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Increasing and Decreasing Functions HelloSorry I am away today.

The following sheets should help guide you through increasing and decreasing functions. Any questions you have will be discussed on Tuesday as well. Read the following notes and complete the questions at the end. The homework from the calendar is: Pg.156: C1-C3; Pg.156: #1, 2, 4-7(a)(b), 10, 11 Have a good day, Mr. Goos

I NCREASING AND D ECREASING F UNCTIONS

f (x) = x3 x2 2x + 3.5
5 4

-1.5

-1

-0.5

0 -1

0.5

1.5

increasing

I NCREASING AND D ECREASING F UNCTIONS

f (x) = x3 x2 2x + 3.5
5 4

-1.5

-1

-0.5

0 -1

0.5

1.5

increasing

decreasing

Walking uphill means the function is increasing Walking downhill means the function is deceasing

I NCREASING AND D ECREASING F UNCTIONS

f (x) = x3 x2 2x + 3.5
5 4

-1.5

-1

-0.5

0 -1

0.5

1.5

increasing

decreasing

increasing

Walking uphill means the function is increasing Walking downhill means the function is deceasing

I NCREASING AND D ECREASING F UNCTIONS

f (x) = x3 x2 2x + 3.5
5 4

-1.5

-1

-0.5

0 -1

0.5

1.5

increasing

decreasing

increasing

Walking uphill means the function is increasing Walking downhill means the function is deceasing
Neither increasing nor decreasing at a peak or valley.

I NCREASING AND D ECREASING F UNCTIONS

Denition
Let f be a function dened on some interval, and let x1 and x2 be any real numbers in the interval with x1 < x2 . We say that f is increasing on the interval if f (x1 ) < f (x2 ) We say that f is decreasing on the interval if f (x1 ) > f (x2 )

I NCREASING AND D ECREASING F UNCTIONS

Below is the graph of the function f (x).

Determine the interval(s) in which f (x) is increasing and decreasing.

increasing: (3, 0) (2, ) decreasing:(, 3) (0, 2)

I NCREASING AND D ECREASING F UNCTIONS

Consider the previous graph.
5 4

slope > 0
2 1

-1.5

-1

-0.5

0 -1

0.5

1.5

increasing

decreasing

increasing

I NCREASING AND D ECREASING F UNCTIONS

Consider the previous graph.
5 4

slope = 0
3 2

-1.5

-1

-0.5

0 -1

0.5

1.5

increasing

decreasing

increasing

positive slope (f 0 (x) > 0) the function is increasing. slope of zero (f 0 (x) = 0) the function is neither increasing nor decreasing.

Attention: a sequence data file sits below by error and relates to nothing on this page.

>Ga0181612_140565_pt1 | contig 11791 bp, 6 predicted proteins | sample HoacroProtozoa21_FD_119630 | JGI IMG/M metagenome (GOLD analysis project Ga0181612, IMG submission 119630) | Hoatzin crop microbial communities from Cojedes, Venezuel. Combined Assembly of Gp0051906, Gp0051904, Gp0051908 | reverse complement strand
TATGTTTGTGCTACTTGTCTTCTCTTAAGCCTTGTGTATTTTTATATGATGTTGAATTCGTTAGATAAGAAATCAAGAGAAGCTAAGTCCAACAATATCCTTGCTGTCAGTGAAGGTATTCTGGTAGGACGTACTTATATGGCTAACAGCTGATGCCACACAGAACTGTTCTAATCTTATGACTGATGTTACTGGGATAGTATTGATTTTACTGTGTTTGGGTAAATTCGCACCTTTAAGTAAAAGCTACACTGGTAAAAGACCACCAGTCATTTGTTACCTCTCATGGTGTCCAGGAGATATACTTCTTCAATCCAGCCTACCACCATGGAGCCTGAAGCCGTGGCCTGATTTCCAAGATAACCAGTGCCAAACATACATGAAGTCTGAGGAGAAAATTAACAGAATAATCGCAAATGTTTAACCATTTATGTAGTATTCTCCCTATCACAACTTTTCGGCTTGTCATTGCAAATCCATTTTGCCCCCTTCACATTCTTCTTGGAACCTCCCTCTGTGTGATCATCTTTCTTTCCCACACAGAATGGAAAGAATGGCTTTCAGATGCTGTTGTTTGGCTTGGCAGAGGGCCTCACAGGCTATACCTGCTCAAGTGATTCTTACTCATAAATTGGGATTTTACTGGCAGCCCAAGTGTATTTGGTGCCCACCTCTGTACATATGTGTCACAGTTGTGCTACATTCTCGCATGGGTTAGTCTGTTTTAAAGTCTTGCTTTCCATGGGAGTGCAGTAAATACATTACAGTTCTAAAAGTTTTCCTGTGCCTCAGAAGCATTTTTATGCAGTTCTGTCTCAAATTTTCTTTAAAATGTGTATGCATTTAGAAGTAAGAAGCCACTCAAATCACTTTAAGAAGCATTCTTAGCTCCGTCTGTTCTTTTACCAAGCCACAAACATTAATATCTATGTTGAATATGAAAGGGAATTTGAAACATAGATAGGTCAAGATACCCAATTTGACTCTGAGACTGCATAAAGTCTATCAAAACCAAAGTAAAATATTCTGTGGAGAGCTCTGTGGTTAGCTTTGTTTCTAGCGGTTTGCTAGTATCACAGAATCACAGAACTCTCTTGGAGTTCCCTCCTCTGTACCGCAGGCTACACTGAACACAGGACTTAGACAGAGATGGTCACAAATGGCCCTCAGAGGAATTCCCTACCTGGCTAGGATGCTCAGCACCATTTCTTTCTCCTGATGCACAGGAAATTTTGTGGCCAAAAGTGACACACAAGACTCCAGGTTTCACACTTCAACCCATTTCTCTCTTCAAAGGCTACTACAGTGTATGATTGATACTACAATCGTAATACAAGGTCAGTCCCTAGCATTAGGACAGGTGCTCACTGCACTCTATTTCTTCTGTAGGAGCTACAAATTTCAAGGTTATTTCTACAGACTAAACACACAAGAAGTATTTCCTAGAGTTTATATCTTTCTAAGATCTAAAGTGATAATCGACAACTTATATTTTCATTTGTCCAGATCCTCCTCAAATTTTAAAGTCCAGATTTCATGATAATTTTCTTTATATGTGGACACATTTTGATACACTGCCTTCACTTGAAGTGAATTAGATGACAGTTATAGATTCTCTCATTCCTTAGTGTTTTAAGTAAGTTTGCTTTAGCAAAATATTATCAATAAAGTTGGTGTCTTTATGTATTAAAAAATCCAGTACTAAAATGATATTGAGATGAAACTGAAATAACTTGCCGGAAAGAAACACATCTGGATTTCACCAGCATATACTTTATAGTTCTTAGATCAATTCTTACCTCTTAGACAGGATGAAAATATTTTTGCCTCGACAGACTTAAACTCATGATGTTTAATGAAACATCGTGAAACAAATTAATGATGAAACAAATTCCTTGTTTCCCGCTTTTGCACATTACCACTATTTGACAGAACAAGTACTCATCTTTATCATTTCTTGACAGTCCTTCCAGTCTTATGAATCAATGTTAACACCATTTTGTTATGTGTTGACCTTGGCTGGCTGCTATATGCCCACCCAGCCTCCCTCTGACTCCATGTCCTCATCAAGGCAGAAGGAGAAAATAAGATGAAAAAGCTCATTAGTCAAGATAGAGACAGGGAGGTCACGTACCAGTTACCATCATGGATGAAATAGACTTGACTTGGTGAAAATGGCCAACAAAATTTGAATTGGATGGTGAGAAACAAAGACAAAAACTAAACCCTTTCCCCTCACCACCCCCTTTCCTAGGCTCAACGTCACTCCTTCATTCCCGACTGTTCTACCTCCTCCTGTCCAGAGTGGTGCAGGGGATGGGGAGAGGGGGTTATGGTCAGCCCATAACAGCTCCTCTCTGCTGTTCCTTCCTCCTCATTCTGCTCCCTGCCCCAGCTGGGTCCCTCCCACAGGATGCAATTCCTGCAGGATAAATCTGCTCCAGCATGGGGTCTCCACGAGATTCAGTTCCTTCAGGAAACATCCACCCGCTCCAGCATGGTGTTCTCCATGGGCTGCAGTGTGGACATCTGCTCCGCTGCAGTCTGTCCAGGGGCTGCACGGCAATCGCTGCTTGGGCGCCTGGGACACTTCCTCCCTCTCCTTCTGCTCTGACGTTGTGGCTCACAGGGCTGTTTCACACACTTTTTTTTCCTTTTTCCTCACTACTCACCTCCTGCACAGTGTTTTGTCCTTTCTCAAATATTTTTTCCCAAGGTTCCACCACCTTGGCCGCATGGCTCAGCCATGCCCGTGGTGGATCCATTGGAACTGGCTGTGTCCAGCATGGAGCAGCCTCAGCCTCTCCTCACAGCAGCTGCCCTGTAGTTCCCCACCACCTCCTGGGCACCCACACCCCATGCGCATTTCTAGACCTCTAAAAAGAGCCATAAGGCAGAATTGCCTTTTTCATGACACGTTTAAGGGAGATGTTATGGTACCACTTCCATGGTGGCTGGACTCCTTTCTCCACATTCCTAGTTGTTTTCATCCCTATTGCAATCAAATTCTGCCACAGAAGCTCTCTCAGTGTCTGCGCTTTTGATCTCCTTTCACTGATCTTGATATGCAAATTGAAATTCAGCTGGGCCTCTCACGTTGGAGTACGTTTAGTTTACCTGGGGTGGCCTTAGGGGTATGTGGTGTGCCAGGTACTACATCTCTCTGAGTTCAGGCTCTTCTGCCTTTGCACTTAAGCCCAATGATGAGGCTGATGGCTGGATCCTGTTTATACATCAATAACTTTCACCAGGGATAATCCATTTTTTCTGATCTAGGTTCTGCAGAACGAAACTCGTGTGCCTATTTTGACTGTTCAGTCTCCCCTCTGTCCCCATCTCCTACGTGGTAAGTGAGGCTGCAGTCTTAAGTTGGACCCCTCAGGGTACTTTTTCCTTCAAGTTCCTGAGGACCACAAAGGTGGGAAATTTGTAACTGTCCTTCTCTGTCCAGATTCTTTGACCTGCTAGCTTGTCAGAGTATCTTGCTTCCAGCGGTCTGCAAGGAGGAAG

T HE D ERIVATIVE T EST
Consider the previous graph.
5 4

slope < 0

-1.5

-1

-0.5

0 -1

0.5

1.5

increasing

decreasing

increasing

positive slope (f 0 (x) > 0) the function is increasing. slope of zero (f 0 (x) = 0) the function is neither increasing nor decreasing. negative slope (f 0 (x) < 0) the function is decreasing.

I NCREASING AND D ECREASING F UNCTIONS

Consider the previous graph.
5 4

slope = 0
0.5 1 1.5 2

-1.5

-1

-0.5

0 -1

increasing

decreasing

increasing

positive slope (f 0 (x) > 0) the function is increasing. slope of zero (f 0 (x) = 0) the function is neither increasing nor decreasing. negative slope (f 0 (x) < 0) the function is decreasing.

I NCREASING AND D ECREASING F UNCTIONS

Consider the previous graph.
5 4

slope > 0

-1.5

-1

-0.5

0 -1

0.5

1.5

increasing

decreasing

increasing

positive slope (f 0 (x) > 0) the function is increasing. slope of zero (f 0 (x) = 0) the function is neither increasing nor decreasing. negative slope (f 0 (x) < 0) the function is decreasing.

I NCREASING AND D ECREASING F UNCTIONS

Derivative Test for Increasing and Decreasing
Suppose f (x) is a function whose derivative exists at every point in some interval. if f 0 (x) > 0 for all x in the interval, the function is increasing on the interval. if f 0 (x) < 0 for all x in the interval, the function is decreasing on the interval. if f 0 (x) = 0 for all x in the interval, the function is constant on the interval. How can we determine these intervals from the equation of the function?

I NCREASING AND D ECREASING F UNCTIONS

If f 0 (x) goes from positive to negative (or vice verse) at a point x = a, then one of two things must be true: (1) f 0 (c) = 0, or (2) f 0 (x) does not exist at x = c We call these points critical points. We can use the critical points of a function to determine the intervals over which it is increasing and decreasing.

I NCREASING AND D ECREASING F UNCTIONS

Let f (x) = 2.3 + 3x x2 . Determine the open intervals where the f is inc./dec.
Step 1: Find the critical points of f

To do this, we rst nd f 0 (x): Next, we determine for which x-values either f 0 (x) = 0 or f 0 (x) is undened. 3 3 2x = 0 3 = 2x x = 2 Any other critical point would be where f 0 (x) = 3 2x is undened. However, f 0 (x) is a polynomial so it is dened for all real numbers, so... 3 Critical point: x = 2 f 0 (x) = 3 2x

I NCREASING AND D ECREASING F UNCTIONS

Let f (x) = 2.3 + 3x x2 .
what will be called the rst derivative test

Determine the open intervals where the f is inc./dec.

Step 2: Use the derivative test

From Step 1 we know that we have a critical point at 3/2 Our one critical point divides the real line into two intervals.
0 1.5 Choose one point a from the rst interval and check if f 0 (a) > 0 or f 0 (a) < 0. f 0 (1) = 3 2(1) = 5 > 0

-1 0 1.5

I NCREASING AND D ECREASING F UNCTIONS

Let f (x) = 2.3 + 3x x2 . Determine the open intervals where the f is inc./dec.
Step 2: Use the derivative test

Next, choose a point in the second interval So our original function f is decreasing on the rst interval
f is decreasing on (1.5,!) 0 1.5 2

f 0 ( 2) = 3 2( 2) = 1 < 0

I NCREASING AND D ECREASING F UNCTIONS

Determine the open intervals where the following functions are increasing and decreasing (1) f (x) = x2/3 (2) g(t) = 3t + 6 (3) h(x) = x2 + 1

I NCREASING AND D ECREASING F UNCTIONS

A county realty group estimates that the number of housing starts per year over the next three years will be 300 1 + 0.03r2 where r is the mortgage rate (in percent): H(r) = (a) Where is H(r) increasing? (b) Where is H(r) decreasing?